In Snow

When the great and mighty Northern Wind has completely banished his younger Southern brother from celestial spheres, the glaciers at the tops of the Blue Mountains that had reluctantly receded during summertime begin happily growing back, and every living creature in the Northern Lands knows that the time of play and joy is over. And woe to those whose stores and burrows are not full to the top, for the Northern winter knows no mercy!

But if there was one thing the magic folk held more dearly than their winter supplies, it was their privacy. To any of them — from the tiniest gnome who could hide in a teacup, to the biggest mountain troll the size of an oak tree — there was nothing nastier than intruders, be it a fearsome foe or simply an unexpected guest.

Each tribe of magic folk has their own way of making sure that such a disaster doesn’t befall them. Sneaky witches build restless huts that walk, swim, and even fly from place to place, making it impossible to catch them on the same spot twice. Crafty wood goblins surround their homes with charms that drive strangers into hidden pits and traps, or simply make them lose the trail and wander off to their own demise. And the little gnomes make their dwellings invisible to a stranger’s eye.

A great assortment of tricks and rigs the magic folk employed to remain undiscovered, and despite all their differences, there was one thing they all agreed on — in the new times, when the entire Northern Lands had become overwhelmed with humans, this old, powerful magic was more important than ever.


A little nook behind the dining hall smelled of wet stone and earth. In summertime, Kalle would often find rain worms and big, black beetles hiding in its shade, but now, with the winter nearly upon them, the nook was cold and empty.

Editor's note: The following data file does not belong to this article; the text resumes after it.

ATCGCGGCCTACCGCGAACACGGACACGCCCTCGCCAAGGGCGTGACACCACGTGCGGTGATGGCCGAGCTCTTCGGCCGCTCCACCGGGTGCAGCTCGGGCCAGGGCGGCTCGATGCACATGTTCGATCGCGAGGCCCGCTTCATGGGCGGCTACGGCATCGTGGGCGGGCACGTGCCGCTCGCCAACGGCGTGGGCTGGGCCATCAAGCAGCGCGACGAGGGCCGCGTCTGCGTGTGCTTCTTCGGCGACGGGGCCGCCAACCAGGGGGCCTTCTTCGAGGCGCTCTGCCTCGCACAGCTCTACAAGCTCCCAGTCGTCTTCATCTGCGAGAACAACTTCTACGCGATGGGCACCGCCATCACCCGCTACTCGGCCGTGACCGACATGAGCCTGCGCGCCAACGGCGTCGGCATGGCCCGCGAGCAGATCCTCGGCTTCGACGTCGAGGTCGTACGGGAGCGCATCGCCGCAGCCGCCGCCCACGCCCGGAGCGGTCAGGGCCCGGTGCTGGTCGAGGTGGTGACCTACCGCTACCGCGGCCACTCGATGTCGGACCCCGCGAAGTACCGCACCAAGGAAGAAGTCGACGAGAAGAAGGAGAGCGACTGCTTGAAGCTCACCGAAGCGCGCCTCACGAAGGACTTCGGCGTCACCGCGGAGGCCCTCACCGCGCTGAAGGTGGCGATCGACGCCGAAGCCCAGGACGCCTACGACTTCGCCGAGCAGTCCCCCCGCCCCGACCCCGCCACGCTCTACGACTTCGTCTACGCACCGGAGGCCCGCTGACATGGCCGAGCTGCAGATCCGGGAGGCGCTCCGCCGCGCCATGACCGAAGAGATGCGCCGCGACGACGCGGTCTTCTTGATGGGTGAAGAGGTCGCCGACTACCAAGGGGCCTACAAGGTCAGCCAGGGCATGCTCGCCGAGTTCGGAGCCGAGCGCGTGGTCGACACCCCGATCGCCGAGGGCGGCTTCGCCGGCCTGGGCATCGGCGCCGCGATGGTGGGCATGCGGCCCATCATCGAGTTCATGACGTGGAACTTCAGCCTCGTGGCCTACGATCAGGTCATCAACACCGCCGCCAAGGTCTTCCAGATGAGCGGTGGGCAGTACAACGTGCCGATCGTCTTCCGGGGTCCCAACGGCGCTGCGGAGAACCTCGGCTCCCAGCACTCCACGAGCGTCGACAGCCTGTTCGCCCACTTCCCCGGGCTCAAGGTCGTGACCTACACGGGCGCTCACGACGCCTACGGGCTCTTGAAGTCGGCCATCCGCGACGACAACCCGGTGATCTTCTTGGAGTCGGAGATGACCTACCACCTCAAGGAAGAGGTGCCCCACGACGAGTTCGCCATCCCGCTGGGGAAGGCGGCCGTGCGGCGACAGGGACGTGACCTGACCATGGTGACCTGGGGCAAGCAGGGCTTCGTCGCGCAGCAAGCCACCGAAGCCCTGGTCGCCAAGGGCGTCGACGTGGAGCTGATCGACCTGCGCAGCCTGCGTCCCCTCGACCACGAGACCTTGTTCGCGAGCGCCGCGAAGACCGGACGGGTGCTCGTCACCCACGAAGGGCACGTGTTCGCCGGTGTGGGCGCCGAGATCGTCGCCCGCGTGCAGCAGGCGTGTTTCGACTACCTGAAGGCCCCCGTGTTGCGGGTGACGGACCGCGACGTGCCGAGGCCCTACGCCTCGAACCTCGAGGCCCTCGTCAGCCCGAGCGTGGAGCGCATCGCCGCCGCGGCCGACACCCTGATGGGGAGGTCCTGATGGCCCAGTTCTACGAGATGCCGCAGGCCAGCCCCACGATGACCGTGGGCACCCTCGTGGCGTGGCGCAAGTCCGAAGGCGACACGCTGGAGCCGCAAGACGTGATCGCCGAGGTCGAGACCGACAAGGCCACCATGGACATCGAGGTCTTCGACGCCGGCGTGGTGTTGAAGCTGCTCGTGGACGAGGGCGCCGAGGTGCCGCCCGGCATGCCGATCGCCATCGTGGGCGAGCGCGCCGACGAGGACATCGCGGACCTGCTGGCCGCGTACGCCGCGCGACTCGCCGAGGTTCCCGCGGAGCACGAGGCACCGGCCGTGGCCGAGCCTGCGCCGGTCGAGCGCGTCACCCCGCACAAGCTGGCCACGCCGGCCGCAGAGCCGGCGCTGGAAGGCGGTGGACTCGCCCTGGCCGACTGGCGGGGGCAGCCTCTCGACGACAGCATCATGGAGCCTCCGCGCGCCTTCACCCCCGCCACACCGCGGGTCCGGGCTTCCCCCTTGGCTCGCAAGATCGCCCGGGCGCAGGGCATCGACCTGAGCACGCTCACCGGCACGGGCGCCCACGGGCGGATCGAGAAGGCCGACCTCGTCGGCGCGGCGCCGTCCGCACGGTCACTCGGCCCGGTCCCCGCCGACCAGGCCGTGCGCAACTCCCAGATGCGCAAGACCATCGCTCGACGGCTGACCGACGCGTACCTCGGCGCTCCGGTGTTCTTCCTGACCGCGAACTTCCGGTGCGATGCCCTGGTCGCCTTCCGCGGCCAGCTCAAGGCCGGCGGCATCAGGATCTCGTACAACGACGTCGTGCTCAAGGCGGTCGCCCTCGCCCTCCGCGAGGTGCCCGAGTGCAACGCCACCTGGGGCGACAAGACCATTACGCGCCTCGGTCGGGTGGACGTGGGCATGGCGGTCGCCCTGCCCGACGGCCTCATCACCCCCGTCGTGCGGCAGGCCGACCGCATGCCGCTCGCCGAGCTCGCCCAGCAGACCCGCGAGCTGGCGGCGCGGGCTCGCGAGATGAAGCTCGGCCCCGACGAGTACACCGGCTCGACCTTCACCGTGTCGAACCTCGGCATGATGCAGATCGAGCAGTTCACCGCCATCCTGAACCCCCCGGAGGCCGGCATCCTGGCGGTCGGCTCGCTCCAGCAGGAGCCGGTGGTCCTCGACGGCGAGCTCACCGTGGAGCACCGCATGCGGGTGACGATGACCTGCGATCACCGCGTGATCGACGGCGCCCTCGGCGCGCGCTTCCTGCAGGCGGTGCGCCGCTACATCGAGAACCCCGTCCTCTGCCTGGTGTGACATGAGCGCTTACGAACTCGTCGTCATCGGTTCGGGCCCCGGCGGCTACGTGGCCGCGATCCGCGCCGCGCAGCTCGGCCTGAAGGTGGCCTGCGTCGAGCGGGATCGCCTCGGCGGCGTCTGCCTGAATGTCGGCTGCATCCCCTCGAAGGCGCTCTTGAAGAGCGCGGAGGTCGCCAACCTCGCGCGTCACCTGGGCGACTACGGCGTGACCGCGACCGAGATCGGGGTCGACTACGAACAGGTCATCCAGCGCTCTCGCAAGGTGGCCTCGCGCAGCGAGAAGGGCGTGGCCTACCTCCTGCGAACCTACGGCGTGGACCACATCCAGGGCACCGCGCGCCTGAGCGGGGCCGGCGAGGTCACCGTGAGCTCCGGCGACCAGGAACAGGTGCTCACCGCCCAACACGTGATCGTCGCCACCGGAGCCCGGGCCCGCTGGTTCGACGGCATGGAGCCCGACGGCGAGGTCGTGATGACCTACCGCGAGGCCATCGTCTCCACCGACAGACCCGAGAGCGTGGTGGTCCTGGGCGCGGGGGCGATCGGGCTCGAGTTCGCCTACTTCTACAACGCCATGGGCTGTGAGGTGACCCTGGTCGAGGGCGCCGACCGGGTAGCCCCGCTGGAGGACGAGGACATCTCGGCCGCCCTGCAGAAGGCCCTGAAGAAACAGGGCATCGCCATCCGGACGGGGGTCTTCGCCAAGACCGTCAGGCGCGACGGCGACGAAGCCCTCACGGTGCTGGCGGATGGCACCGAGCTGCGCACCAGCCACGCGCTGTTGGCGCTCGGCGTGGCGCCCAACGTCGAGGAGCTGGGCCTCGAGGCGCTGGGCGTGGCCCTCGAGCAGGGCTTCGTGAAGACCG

“I don’t care about it,” he told himself for the hundredth time.

He leaned on the stone with his back and pushed his legs against the opposite wall. It felt better than standing, and he could hang like that for hours. Another big advantage of his secret hiding place was that no one could see him from the courtyard, but he could see and hear everything.

Two gardeners with spades went by, laughing. A mason pushed a squeaky cart filled with tools and rock shards across the yard. Then a woman rushed to the kitchens, holding two headless chickens. She almost ran into a boy who was coming out the kitchen doors with four large bowls of leftovers piled up in his hands.

“Watch it, Alfred!”

“Sorry, Mom!”

Kalle balled his fists. Oblivious to his stare, the boy blew out a whistle to call the dogs.

“I hope they tear you apart!” Kalle muttered.

But the dogs only whined and danced around Alfred, trying to catch his eye. And when the bowls were on the ground, they switched their attention to the food.

There was no one else in the world that Kalle hated more at that moment. Except maybe Alfred’s friend, Peter Rasmussen.

It had taken him three days to gather up the courage and finally talk to them. As the Landlord’s son, he was not supposed to speak with the children from the village, but ever since he had heard about the secret club… his curiosity was stronger than the fear of making his father angry.

He had finally approached them this morning, when the boys were sweeping the yard. Desperately hoping they wouldn't notice how red his cheeks were, he asked them if he could come to the club’s meeting. The village boys looked at each other, then back at him.

“What club?” asked Alfred.

“I know it’s a secret,” answered Kalle in a loud whisper. “Don’t worry, I won’t tell anyone!”

“We don’t know what you are talking about,” said Peter.

“The secret fairy club! I heard you talking about it in the kitchens...” explained Kalle with a shy smile, “I didn’t mean to, but... Fairies and trolls! Oh, how I wish I could see one!”

Peter’s blue eyes narrowed.

“So you were spying on us.”

“No, it was... I just...” Kalle looked at them and suddenly realized that if they weren’t in the middle of his father’s manor, the boys would jump right at him.

He knew how he must have looked to them, to a couple of tough village kids — a pampered landlord’s son, chubby and weak, whose only defense would be a scream for help. Kalle’s heart sunk into his stomach, he backed up a step, then another, then turned away and ran so fast, as if all monsters of the Dark Forest were chasing him.